Nine years after a botched chemical treatment to get rid of algae at Wapato Lake massacred its fish, Metro Parks is preparing to try it again.
The 34-acre lake, in a pocket of South Tacoma surrounded by homes, highways and businesses, is prone to blooms of toxic blue-green algae. The Tacoma-Pierce County Health Department has raised alerts or closed the lake 10 times since 2013, by Metro Parks’ count, mostly in summer. When the weather warms this spring, the algae is expected to be not far behind, unless treatment is done in April or May.
Blame the landscape.
The lake originated as a “kettle” dug by the movement of ice-age glaciers. Streams don’t feed it. Rainwater that falls on the 900 or so acres around the lake flows downhill into Wapato. This is great for algae. The runoff carries in phosphorous from lawn fertilizer, pet and bird waste, and various bacteria, and a lake without tributaries has little agitation.
For people, this combination of factors leads to troubling conditions in a spot that has been a recreation area since the 1800s.
“It’s a great area for a park, but it’s got to have a significant amount of dollars to keep it as a lake over time,” said Brad Harp, the health department’s water resources manager.
In 2008, with conditions that made Wapato among the state’s most toxic lakes — and a danger to people and pets who splashed in it — Metro Parks tried remedying this by hiring a Minnesota-based contractor for $98,000 to put alum into Wapato. The alum binds with the phosphorous and settles on the water, which keeps algae on the surface from using the phosphorous as a nutrient.
It sounded good in planning. The company told The News Tribune its treatment would not harm people or animals. Then a supplier delivered the wrong mix of chemicals, tens of thousands of gallons of which were dumped into the lake from tanker trucks.
The good news: The waters got so clear from the death of the algae that detritus could be seen on the lake floor, including discarded bicycles and televisions, even an abandoned stolen car. All were hauled out of the water.
The bad news: The lake got so acidic from the treatment that hundreds of fish died.
A postmortem found that too much alum went in and too little of the buffer chemical to bring down the acidity was added.
“We had a bad, bad experience in 2008,” parks spokesman Michael Thompson said.
Parks officials eventually brought the lake’s acidity back to habitable levels, in part by buying 2,000 pounds of baking soda and adding that to the waters. Fish repopulated. On a recent sunny morning, mallards swam and dove for food vigorously.
This year, Metro Parks has hired a different company to handle the treatment, Seattle-based Herrera Environmental Consultants.
If it goes according to plan this time, the lake will be algae-free for five to eight years. Right away, if the plans work, the waters will clear up, and the fish will mostly survive.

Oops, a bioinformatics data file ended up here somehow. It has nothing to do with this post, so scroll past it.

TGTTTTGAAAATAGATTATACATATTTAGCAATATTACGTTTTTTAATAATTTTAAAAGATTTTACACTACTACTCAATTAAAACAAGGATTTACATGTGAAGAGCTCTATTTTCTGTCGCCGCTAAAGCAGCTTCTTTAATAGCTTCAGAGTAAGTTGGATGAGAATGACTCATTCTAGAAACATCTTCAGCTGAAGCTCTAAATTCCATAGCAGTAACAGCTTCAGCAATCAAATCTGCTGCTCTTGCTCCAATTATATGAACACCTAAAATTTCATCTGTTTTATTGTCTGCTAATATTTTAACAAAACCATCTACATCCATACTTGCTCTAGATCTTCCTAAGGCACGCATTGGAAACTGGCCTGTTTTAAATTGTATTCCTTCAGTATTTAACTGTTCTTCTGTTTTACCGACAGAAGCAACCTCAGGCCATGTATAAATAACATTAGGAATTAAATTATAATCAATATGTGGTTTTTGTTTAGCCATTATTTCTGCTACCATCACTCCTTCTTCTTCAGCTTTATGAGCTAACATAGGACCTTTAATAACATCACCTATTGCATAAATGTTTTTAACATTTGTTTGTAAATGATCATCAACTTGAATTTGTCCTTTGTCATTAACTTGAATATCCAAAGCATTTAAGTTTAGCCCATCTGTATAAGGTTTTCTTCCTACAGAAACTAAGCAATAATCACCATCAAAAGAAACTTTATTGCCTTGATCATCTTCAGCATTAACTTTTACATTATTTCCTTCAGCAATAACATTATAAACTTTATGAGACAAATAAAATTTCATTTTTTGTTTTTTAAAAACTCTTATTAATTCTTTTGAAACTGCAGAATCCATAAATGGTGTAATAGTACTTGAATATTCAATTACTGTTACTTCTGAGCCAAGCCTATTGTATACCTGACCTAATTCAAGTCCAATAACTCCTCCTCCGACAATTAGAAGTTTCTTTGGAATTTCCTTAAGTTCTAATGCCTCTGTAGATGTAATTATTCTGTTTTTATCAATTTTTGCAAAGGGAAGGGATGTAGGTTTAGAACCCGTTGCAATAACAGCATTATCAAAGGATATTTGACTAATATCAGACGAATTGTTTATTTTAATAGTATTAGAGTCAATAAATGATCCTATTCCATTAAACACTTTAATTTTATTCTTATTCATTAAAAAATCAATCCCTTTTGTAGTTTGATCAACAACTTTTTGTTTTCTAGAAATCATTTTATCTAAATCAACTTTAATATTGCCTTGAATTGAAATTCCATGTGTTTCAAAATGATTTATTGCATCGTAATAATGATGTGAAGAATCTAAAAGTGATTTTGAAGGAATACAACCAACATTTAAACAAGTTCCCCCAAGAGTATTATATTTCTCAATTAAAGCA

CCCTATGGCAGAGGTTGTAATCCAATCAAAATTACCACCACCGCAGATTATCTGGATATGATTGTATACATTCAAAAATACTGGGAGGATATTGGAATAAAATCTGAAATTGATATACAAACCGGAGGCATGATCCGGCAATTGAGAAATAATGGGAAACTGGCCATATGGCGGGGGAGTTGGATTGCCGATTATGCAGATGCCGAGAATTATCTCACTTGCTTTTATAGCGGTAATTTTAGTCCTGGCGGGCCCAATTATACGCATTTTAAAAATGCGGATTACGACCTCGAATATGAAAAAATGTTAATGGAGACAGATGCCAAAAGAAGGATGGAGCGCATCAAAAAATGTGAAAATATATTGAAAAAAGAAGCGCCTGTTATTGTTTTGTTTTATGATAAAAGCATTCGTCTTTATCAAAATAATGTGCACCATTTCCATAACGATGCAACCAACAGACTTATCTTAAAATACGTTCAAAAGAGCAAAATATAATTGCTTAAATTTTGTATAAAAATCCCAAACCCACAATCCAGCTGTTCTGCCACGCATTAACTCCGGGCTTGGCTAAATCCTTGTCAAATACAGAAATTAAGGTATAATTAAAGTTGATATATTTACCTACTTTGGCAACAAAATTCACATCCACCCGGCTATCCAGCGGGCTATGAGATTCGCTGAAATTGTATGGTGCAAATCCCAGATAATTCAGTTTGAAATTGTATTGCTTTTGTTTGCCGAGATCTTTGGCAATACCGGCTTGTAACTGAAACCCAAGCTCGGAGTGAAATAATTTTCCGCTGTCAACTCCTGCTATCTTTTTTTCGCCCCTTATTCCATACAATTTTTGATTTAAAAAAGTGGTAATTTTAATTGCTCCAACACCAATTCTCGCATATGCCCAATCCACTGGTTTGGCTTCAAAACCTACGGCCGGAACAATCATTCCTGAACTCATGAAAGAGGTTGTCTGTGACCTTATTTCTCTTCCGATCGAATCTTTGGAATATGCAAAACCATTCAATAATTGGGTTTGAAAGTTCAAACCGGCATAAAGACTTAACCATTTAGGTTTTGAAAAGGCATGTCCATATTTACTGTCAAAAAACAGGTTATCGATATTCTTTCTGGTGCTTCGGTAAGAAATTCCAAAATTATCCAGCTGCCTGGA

“They’re basically going to monitor this very carefully,” Thompson said, “because everyone involved in this project is well aware of what happened in 2008. We do not want that to happen again.”
In part because of the attention the mishandled treatment got in 2008, Metro Parks is holding an informational forum at 6 p.m. Thursday at the Wapato Park Pavilion, 6500 S. Sheridan Ave.
The exact date of the treatment won’t be determined until two weeks before, Thompson said.
Other improvements at the lake are planned for the coming months, including building two docks for kayak launches and a fish-cleaning station.
“The goal is to improve the water so these docks have a purpose,” said Joey Furuto, Metro Parks community and neighborhood parks manager.
Parks officials expect algae treatments to become a regular every-few-years aspect of dealing with the lake. A longer-term fix is theoretically possible.
That would require much more extensive — and expensive — work, possibly including dredging the lake and changing the area’s drainage to keep the most phosphorous-rich runoff from reaching the waters.
One other unwanted consequence of the 2008 debacle might be trickier to avoid than simply keeping a close eye on chemical additives.
After the cleaning, the suddenly clear water attracted Canada geese in sharply increased flocks. Each goose can leave dozens of droppings per day.
This is a nuisance for human park users and a rich source of phosphorous and nitrogen, so when the goose feces washes into the water, it feeds the algae’s return.
For years, Metro Parks hired a patrol of dogs for the park to run off the geese. Furuto said two flashing beacons installed in the lake’s waters, at $400 each, have proved to be more effective over the past year. The algae removal will present a new test for them.
Find out more
What: Metro Parks Tacoma will present plans to treat Wapato Lake’s toxic blue-green algae.
When: 6 p.m Thursday.
Where: Wapato Park Pavilion, 6500 S. Sheridan Ave.